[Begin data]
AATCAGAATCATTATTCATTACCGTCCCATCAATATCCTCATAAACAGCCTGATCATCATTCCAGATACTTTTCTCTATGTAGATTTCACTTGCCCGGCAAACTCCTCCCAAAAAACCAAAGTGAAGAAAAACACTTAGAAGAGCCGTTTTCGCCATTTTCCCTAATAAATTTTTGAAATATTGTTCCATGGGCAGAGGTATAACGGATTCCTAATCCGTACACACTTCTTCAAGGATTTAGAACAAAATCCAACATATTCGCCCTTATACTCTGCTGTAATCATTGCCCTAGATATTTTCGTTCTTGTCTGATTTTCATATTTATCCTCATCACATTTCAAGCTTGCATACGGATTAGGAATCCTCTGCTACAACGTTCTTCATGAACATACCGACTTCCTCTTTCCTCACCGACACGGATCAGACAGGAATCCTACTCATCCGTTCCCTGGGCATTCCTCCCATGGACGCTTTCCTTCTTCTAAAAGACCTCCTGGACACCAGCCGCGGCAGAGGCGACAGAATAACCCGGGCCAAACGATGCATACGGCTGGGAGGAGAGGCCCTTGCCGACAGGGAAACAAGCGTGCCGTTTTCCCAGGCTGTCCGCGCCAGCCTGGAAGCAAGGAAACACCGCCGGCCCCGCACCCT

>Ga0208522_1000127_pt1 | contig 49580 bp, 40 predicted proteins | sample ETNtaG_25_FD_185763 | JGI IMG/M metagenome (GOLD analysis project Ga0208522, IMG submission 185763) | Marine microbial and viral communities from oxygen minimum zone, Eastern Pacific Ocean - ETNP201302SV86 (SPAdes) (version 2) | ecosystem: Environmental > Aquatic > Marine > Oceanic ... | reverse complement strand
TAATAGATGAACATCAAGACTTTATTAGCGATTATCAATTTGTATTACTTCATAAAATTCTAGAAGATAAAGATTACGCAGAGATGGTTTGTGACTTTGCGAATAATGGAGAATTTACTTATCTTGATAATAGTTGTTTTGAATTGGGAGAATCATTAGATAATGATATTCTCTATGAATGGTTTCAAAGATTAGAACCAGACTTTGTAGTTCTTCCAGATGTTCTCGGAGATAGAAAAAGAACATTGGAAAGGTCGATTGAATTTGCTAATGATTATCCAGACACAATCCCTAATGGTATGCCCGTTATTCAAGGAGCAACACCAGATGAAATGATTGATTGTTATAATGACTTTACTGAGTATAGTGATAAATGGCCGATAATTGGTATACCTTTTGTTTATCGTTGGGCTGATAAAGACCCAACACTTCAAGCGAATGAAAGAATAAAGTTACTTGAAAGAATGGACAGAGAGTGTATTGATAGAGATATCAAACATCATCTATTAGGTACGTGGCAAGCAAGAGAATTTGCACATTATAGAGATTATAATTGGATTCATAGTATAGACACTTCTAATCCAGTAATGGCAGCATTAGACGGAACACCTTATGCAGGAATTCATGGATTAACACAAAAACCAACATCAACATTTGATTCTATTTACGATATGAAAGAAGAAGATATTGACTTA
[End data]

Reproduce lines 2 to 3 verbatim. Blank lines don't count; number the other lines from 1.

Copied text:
>Ga0208522_1000127_pt1 | contig 49580 bp, 40 predicted proteins | sample ETNtaG_25_FD_185763 | JGI IMG/M metagenome (GOLD analysis project Ga0208522, IMG submission 185763) | Marine microbial and viral communities from oxygen minimum zone, Eastern Pacific Ocean - ETNP201302SV86 (SPAdes) (version 2) | ecosystem: Environmental > Aquatic > Marine > Oceanic ... | reverse complement strand
TAATAGATGAACATCAAGACTTTATTAGCGATTATCAATTTGTATTACTTCATAAAATTCTAGAAGATAAAGATTACGCAGAGATGGTTTGTGACTTTGCGAATAATGGAGAATTTACTTATCTTGATAATAGTTGTTTTGAATTGGGAGAATCATTAGATAATGATATTCTCTATGAATGGTTTCAAAGATTAGAACCAGACTTTGTAGTTCTTCCAGATGTTCTCGGAGATAGAAAAAGAACATTGGAAAGGTCGATTGAATTTGCTAATGATTATCCAGACACAATCCCTAATGGTATGCCCGTTATTCAAGGAGCAACACCAGATGAAATGATTGATTGTTATAATGACTTTACTGAGTATAGTGATAAATGGCCGATAATTGGTATACCTTTTGTTTATCGTTGGGCTGATAAAGACCCAACACTTCAAGCGAATGAAAGAATAAAGTTACTTGAAAGAATGGACAGAGAGTGTATTGATAGAGATATCAAACATCATCTATTAGGTACGTGGCAAGCAAGAGAATTTGCACATTATAGAGATTATAATTGGATTCATAGTATAGACACTTCTAATCCAGTAATGGCAGCATTAGACGGAACACCTTATGCAGGAATTCATGGATTAACACAAAAACCAACATCAACATTTGATTCTATTTACGATATGAAAGAAGAAGATATTGACTTA